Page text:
Source: RCMP - X

Proposed changes to Ontario’s Highway Traffic Act will see repeat auto thieves having their licences revoked for life, in an attempt to quash the auto theft crisis. 

Ontario Transportation Minister Prabmeet Sarkaria and Solicitor General Michael Kerzner made the announcement during a press conference at an Ontario Provincial Police detachment in Toronto on Tuesday. 

The Ontario government is seeking a 10-year driver’s licence suspension as penalty for a first conviction of auto theft if it involved violence, force, use of a weapon or for the purpose of financial gain. 

A second offence could lead to a 15-year suspension and a third could result in the convicted having their licence revoked for life. 

“Car theft is a cowardly and often violent crime that can traumatize victims and communities who experience it,” said Sarkaria in a government release. “Under the leadership of Premier Ford, our government is sending a clear message to those who commit these crimes and using every tool in our toolbox to keep them off our streets.”

The legislation is to be tabled on Thursday, and will also include provisions for harsher penalties for those caught street racing. 

A first street racing conviction could come with an automatic licence suspension of at least one year. 

Similarly to the auto theft model, a third conviction could result in a driver losing their licence indefinitely.

“In the simplest of terms, speed kills. All too often we see drivers disobey the speed limits across the province and this is unacceptable, especially for the diligent drivers that follow the law,” said Kerzner at the conference.

According to the provincial government, a vehicle is stolen every 14 minutes in Ontario. In Toronto, it was every 40 minutes last year.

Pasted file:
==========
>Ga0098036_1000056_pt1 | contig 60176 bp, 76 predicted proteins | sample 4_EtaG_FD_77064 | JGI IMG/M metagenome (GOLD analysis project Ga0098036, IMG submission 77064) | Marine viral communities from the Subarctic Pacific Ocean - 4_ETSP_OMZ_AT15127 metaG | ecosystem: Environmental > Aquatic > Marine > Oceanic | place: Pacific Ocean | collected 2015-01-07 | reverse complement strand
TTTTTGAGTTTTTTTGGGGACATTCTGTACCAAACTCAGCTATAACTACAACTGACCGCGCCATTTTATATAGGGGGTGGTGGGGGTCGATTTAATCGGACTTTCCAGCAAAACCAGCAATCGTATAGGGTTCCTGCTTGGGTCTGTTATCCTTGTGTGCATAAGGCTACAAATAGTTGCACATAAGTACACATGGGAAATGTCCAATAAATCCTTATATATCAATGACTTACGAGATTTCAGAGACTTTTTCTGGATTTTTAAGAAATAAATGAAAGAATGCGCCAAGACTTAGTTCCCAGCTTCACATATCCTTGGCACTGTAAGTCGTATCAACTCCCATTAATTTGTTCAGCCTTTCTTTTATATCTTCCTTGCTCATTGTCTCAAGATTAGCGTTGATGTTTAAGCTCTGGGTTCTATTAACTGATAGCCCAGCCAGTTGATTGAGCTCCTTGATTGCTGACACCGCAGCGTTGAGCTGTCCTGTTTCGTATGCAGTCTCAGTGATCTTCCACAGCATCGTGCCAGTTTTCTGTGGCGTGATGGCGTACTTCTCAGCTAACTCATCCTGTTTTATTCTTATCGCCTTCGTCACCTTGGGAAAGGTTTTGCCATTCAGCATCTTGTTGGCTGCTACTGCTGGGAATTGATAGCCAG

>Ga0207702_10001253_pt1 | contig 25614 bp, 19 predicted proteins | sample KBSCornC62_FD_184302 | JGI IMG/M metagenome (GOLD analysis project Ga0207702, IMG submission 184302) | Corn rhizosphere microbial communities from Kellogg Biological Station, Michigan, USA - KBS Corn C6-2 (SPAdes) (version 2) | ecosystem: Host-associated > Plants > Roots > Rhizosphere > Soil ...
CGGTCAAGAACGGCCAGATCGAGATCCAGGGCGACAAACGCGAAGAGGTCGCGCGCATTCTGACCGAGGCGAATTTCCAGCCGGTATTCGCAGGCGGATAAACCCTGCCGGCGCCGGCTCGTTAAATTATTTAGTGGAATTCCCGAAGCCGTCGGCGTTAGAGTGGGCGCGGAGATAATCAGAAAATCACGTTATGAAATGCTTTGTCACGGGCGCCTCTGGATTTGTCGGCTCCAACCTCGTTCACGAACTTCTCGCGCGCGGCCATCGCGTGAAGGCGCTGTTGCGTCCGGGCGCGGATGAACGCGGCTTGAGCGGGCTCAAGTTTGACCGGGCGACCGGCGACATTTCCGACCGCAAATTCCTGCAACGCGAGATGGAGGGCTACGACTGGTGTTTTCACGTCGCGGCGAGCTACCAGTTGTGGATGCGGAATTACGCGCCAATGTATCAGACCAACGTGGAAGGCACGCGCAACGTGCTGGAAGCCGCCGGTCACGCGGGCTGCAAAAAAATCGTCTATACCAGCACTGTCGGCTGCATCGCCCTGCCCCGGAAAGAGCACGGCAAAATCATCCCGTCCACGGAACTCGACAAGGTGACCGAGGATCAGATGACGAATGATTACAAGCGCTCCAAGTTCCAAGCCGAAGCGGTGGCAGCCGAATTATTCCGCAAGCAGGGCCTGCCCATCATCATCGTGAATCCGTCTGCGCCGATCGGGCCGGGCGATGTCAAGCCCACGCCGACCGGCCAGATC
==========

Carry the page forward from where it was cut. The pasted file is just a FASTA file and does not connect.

Toronto carjackings have increased this year. 

According to Toronto Police Chief Myron Demkiw, carjackings in the first few months of this year doubled what they were over the same period in 2023. 

Additionally, the number of carjackings that involved the thief breaking into the owner’s  home to steal their car has already surpassed the entirety of those incidents from last year. 

A constable with Toronto Police Services caused a stir over comments made during a community meeting in March, telling residents to leave their keys accessible to auto thieves as a means to prevent them from being harmed in a home invasion.

The police force released a statement later to clarify that while Ricciardi’s comments were well meaning and in the name of public safety, there were better alternatives to protect one’s self from a home invasion. 

The auto theft crisis is not limited to Ontario, with a vehicle being stolen every five minutes in Canada. 

An ongoing multi-jurisdictional investigation into Canada’s auto theft crisis launched in December announced the recovery of 598 stolen vehicles last month.

Auto theft claims have skyrocketed since 2020, up 319% nationally, which prompted the OPP’s Auto Theft and Towing team to partner up with the Canada Border Service Agency to recover vehicles and intercept them before they’re illegally exported out of the country. 

The ongoing investigation called “Project Vector,” is being carried out in collaboration with the Sûreté du Quèbec, Montreal Police, and the Équité Association.